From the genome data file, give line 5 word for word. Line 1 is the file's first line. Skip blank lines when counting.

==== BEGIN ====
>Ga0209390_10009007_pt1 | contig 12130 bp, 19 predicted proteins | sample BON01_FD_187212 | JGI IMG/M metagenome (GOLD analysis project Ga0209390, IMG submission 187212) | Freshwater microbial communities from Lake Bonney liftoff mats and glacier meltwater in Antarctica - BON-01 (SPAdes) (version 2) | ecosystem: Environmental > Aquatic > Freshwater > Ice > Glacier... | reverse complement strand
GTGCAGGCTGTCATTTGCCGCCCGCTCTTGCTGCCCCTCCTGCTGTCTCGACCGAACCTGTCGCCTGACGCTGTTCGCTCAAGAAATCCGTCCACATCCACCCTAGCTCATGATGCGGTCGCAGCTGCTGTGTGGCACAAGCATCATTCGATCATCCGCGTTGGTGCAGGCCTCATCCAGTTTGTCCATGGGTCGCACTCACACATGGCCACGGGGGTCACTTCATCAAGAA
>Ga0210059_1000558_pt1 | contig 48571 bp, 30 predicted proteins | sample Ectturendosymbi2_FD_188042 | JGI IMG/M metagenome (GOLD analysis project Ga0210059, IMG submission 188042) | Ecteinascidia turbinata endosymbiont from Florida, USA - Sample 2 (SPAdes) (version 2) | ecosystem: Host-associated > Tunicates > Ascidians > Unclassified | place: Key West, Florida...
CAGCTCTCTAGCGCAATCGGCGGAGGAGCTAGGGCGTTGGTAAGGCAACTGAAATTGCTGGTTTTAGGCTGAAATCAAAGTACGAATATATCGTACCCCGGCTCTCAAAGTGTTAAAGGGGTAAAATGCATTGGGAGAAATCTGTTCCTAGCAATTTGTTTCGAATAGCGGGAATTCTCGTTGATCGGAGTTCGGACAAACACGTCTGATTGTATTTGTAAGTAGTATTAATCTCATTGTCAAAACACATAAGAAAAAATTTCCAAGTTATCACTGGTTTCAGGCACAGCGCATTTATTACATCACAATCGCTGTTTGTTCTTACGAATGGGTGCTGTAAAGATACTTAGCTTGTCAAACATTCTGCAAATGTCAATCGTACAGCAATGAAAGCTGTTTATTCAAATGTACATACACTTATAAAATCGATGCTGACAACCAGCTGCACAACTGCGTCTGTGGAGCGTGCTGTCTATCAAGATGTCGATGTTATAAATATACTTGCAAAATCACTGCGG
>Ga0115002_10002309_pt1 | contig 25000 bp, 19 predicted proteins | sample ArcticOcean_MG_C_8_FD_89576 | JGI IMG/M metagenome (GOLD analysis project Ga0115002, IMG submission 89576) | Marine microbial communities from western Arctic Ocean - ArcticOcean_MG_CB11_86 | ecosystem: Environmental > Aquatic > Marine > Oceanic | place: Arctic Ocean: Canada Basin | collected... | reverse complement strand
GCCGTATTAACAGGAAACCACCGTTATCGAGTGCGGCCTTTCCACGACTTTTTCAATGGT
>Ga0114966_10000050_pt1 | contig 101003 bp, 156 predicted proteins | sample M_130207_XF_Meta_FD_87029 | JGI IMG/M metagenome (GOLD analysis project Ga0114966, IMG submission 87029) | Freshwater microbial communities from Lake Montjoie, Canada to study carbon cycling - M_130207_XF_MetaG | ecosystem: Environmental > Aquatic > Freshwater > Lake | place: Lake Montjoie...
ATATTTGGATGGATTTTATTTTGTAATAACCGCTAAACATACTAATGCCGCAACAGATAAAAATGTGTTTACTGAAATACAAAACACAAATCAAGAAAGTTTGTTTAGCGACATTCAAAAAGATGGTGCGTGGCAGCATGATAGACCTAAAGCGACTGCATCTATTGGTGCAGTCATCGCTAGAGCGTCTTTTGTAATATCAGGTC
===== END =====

>Ga0115002_10002309_pt1 | contig 25000 bp, 19 predicted proteins | sample ArcticOcean_MG_C_8_FD_89576 | JGI IMG/M metagenome (GOLD analysis project Ga0115002, IMG submission 89576) | Marine microbial communities from western Arctic Ocean - ArcticOcean_MG_CB11_86 | ecosystem: Environmental > Aquatic > Marine > Oceanic | place: Arctic Ocean: Canada Basin | collected... | reverse complement strand